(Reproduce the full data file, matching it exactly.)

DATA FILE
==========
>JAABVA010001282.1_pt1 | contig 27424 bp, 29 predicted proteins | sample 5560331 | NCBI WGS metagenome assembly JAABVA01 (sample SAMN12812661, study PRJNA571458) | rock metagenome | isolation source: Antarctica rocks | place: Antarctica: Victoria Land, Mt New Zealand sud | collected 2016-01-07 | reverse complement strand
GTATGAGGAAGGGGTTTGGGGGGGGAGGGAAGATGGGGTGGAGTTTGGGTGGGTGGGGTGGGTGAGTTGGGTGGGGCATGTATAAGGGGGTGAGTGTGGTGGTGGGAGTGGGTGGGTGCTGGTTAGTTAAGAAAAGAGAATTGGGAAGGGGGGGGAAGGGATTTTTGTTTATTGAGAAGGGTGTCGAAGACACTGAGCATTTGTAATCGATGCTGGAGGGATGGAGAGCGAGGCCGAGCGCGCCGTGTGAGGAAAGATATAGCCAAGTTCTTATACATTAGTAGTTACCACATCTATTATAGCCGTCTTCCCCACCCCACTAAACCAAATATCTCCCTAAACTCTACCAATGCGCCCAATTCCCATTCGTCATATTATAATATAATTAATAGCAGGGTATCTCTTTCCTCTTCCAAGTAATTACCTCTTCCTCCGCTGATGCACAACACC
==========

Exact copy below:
>JAABVA010001282.1_pt1 | contig 27424 bp, 29 predicted proteins | sample 5560331 | NCBI WGS metagenome assembly JAABVA01 (sample SAMN12812661, study PRJNA571458) | rock metagenome | isolation source: Antarctica rocks | place: Antarctica: Victoria Land, Mt New Zealand sud | collected 2016-01-07 | reverse complement strand
GTATGAGGAAGGGGTTTGGGGGGGGAGGGAAGATGGGGTGGAGTTTGGGTGGGTGGGGTGGGTGAGTTGGGTGGGGCATGTATAAGGGGGTGAGTGTGGTGGTGGGAGTGGGTGGGTGCTGGTTAGTTAAGAAAAGAGAATTGGGAAGGGGGGGGAAGGGATTTTTGTTTATTGAGAAGGGTGTCGAAGACACTGAGCATTTGTAATCGATGCTGGAGGGATGGAGAGCGAGGCCGAGCGCGCCGTGTGAGGAAAGATATAGCCAAGTTCTTATACATTAGTAGTTACCACATCTATTATAGCCGTCTTCCCCACCCCACTAAACCAAATATCTCCCTAAACTCTACCAATGCGCCCAATTCCCATTCGTCATATTATAATATAATTAATAGCAGGGTATCTCTTTCCTCTTCCAAGTAATTACCTCTTCCTCCGCTGATGCACAACACC